Contributing to pyrevit the proper way

The question is most probably for @eirannejad. And my question might feel simple or stupid to git addicts, but that might serve other new to code people.

I start by forking the pyrevit git.

From my fork, I create a branch with a name that states what I am working on (should I branch in the first place?)

I create new stuff, modify some existing ones, then commit to that branch.

After that, I create a Pull request aimed towards the pyrevit source repo… But I never know which branch to PR it to: master, develop, feature…

And if I keep on doing some mods, but to some other tools, topics, I tend to branch again but from my previous branch. Is that a correct way of doing it?

So the more general question:

how would you like people to contribute to pyrevit in terms of git workflow so that it makes maintainable easier?

@Jean-Marc Thanks for posting this question. You have most of it figured out:

If you want to contribute to the project, then:

  • Fork the pyRevit repo under your own account
  • Clone the fork on your machine (origin remote points to your fork)
  • Checkout the develop branch and build the project. Look at the help on dev/ script
  • If you need to make your custom changes to pyRevit that are not going back to the main repo, then create a custom branch for yourself e.g. dev/my-pyrevit
  • Here is how I’d approach the branching. Let’s say you found a bug that your want to fix on your side and push to the main pyRevit repo as well:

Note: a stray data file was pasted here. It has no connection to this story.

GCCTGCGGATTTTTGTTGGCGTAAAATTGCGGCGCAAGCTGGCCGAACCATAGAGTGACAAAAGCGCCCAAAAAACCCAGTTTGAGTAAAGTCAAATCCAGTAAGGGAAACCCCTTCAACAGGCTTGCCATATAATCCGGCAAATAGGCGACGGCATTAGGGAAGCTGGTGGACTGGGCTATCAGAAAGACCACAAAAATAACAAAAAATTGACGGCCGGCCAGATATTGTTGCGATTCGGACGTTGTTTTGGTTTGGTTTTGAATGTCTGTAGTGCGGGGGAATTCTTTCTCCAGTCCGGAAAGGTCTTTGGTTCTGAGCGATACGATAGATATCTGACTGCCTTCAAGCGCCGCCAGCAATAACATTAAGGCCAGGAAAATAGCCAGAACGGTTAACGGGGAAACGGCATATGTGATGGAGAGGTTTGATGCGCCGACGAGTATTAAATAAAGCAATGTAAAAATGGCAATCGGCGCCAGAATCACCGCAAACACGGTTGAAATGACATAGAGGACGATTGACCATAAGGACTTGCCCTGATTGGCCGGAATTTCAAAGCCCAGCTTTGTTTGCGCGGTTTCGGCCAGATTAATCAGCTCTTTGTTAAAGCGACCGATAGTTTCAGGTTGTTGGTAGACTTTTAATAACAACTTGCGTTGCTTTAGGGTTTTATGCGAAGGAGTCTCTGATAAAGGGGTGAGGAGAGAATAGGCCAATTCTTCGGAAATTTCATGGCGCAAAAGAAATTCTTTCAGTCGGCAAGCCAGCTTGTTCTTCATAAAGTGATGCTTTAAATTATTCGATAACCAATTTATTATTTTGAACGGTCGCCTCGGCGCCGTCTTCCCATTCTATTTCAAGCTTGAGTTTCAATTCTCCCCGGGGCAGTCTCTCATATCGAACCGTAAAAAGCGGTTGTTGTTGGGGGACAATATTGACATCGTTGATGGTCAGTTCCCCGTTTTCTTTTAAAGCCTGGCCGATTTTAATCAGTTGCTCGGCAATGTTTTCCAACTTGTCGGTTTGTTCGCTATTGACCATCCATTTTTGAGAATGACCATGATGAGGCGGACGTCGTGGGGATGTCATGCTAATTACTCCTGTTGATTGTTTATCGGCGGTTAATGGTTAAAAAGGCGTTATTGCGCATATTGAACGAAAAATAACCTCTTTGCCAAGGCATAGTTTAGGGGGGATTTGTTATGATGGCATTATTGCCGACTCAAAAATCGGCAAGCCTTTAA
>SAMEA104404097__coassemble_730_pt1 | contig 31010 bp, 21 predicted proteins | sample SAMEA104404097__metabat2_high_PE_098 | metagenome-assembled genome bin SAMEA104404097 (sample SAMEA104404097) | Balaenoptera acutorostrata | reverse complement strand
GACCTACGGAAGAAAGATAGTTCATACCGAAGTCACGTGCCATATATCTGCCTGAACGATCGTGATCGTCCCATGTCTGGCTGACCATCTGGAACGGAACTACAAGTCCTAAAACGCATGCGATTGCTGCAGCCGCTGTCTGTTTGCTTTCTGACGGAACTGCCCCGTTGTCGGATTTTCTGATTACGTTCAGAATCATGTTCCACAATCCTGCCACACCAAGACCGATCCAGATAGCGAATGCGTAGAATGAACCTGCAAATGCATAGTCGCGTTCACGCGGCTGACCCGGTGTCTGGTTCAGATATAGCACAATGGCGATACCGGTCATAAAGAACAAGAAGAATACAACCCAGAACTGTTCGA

• Create a branch (from develop) for the work on fixing this bug e.g. issues/788 (# refers to the issue number on github, or issues/some-bug)
  • Fix the issue and commit
  • Merge this branch into develop and push to your fork
  • Create a PR from develop of your fork, to the original pyRevit develop. Github web interface makes this very easy
  • It might take me a while to merge your PR into the repo, but meanwhile you have the fix on your local clone and your fork
  • Then if you have your own dev branch, merge the issue branch into your dev branch as well so you have the fixes.

Now if you want to stay updated with the changes the pyRevit, then you need to periodically pull the changes from the original pyRevit repo (forks of a repo do not automatically synchronize). If that is the case then add a new remote to your clone and call it upstream and set it to the original pyRevit repository. When you want the new changes, pull from upstream/develop into your develop and it will bring all the commits that are missing from yours.

All of this sounds daunting especially if you are using git on the command line. I highly advise using a git GUI like Fork or any of these that you are more comfortable with.